by Josh Noesser, California Crew
Whether you are an overlander or rock crawler, after not so many trips you will see a person cook his meal the same way as they did back in the day, over or in the camp fire. In this thread, I would like to share an easy item to cook, more or less an item that can cook slowly as you socialize with friends and enjoy a cold one. That is a baked potato.
There isn’t much needed for a good ole fashion baked potato.
Large Russet Potato
2-3 feet of aluminum foil per potato
Something to handle it in the fire such as tongs, or something similar
Anything you would like to add to the potato such as butter, sour cream, cheese, chili, cottage cheese, scrambled eggs, bacon, etc.
Before your trip:
Go to the store, find yourself some large Russet Potatoes. Get a few extras if this is your first time cooking in the campfire.
At home, pack the potatoes in your dry goods that do not require refrigeration, saving space.
Take between 2 and 3 feet of aluminum foil per potato. Its best to have extra. Do not wrap the potatoes at this time. Simply take the aluminum foil needed and fold it up into a small square. I like about 6×6 or so. This helps save space and increases the strength of the aluminum foil, so you don’t have to worry about tears. Pack it with your cooking items or dry goods, too.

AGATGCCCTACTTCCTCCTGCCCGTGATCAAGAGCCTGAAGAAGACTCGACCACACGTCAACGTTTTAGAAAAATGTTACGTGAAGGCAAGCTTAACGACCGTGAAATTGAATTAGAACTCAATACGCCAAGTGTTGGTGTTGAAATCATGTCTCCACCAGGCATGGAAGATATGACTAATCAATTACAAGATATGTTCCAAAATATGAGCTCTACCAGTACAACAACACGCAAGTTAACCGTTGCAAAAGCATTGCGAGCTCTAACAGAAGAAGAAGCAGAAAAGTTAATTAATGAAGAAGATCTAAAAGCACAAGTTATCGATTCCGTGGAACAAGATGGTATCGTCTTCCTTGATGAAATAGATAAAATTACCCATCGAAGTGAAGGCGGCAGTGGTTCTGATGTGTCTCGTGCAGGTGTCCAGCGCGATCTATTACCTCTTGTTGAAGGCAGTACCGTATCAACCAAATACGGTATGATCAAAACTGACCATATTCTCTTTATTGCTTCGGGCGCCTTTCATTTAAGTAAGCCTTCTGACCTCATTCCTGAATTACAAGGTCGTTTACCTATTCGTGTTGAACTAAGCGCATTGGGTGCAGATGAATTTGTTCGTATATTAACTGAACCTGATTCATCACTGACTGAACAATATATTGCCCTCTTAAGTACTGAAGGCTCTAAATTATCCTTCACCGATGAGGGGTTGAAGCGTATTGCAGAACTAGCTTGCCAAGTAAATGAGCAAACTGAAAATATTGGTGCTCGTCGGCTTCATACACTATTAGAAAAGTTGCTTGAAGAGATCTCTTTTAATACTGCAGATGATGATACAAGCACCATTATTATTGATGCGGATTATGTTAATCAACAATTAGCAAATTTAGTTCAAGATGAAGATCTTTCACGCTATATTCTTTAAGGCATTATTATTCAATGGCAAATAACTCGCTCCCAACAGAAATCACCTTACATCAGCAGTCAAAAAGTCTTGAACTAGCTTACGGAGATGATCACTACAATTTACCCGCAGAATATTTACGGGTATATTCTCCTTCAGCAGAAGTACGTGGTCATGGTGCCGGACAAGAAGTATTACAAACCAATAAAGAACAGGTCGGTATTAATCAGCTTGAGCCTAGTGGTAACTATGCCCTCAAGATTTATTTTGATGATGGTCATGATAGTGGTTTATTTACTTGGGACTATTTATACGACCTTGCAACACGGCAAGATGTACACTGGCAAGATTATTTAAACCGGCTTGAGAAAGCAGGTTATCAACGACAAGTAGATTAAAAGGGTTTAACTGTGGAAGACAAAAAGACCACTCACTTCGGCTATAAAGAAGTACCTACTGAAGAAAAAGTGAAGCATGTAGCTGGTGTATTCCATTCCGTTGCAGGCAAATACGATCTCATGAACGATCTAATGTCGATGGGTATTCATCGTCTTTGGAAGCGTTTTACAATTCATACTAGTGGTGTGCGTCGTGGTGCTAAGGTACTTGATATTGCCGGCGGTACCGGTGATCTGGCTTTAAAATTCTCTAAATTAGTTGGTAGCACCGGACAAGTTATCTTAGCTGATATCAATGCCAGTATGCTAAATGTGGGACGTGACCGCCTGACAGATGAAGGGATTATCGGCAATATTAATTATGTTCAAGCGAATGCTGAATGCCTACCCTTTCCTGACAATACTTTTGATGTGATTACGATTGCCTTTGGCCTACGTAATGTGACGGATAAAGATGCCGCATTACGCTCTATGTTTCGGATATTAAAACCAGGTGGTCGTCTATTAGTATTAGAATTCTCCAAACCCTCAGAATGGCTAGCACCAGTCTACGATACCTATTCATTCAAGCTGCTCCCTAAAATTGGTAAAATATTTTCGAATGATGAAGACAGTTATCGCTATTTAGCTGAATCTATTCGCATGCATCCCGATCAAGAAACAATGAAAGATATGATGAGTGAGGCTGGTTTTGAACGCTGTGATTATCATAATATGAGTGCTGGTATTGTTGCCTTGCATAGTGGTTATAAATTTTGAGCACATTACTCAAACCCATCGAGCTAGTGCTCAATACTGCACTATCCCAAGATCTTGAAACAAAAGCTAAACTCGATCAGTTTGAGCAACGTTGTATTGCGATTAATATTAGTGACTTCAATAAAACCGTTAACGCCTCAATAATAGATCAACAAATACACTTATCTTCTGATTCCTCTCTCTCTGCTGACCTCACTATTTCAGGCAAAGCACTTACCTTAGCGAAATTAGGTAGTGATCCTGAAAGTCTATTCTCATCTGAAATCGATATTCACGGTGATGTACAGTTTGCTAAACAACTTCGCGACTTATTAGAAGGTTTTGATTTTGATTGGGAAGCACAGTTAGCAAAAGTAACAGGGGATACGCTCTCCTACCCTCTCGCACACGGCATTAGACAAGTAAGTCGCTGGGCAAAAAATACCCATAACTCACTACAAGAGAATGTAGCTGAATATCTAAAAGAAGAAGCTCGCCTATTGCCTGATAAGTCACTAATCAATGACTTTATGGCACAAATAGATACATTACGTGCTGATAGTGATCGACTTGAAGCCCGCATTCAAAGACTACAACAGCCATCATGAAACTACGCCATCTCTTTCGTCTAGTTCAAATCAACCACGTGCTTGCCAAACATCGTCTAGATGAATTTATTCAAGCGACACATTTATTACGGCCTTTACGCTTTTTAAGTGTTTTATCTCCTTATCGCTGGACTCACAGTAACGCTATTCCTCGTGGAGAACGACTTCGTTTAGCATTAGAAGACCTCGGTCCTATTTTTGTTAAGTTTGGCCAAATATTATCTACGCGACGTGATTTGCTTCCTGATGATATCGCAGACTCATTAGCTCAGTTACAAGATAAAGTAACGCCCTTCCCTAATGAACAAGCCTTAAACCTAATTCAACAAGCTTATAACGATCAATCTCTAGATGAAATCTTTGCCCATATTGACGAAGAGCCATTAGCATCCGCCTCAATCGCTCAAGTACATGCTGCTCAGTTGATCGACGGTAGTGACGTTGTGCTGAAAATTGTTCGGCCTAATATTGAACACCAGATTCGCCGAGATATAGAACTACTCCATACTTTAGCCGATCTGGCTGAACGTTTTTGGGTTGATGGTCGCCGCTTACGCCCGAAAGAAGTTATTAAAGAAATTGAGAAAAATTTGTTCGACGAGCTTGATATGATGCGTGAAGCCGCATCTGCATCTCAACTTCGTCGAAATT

On the trail:
Get your campfire going (note: if you use any chemical fire-starter, allow time for it to burn out or dissipate).
Rinse potatoes with clean water.
Poke each potato with a knife (or fork) in six to eight places to a depth of 1/2″ in order to aerate the potato.
Wrap each potato with 2-3 feet of aluminum foil. You will want to wrap them more than if you were at home using your BBQ or oven. This is to help protect from fluctuating heat.
Create a U shape out of the burning logs, larger than the total area of the potatoes lined up side by side. Do this to create a wraparound cooking effect. Place your potatoes in this area making sure none are actually touching the wood or fire. Keep at least 2-3 inches from the fire all time.
Now sit back and relax, open up a cold one and tell some stories. Rotate your potatoes every 30-45 minutes ensuring all sides get cooked. More potatoes might require more frequent rotation.
Continue rotating for roughly 1 – 2 Hours. Check the potatoes by squeezing them, if they are soft, they are ready. Safely remove them from the fire. They will be very hot.
Carefully remove the aluminum foil and cut across the top of the potato. Push on both sides simultaneously, opening the potato and breaking the insides apart. Add toppings and serve.
Next time you are out on the trail, show this great little cooking trick and enjoy a filling yet simple meal that will provide great energy the next day.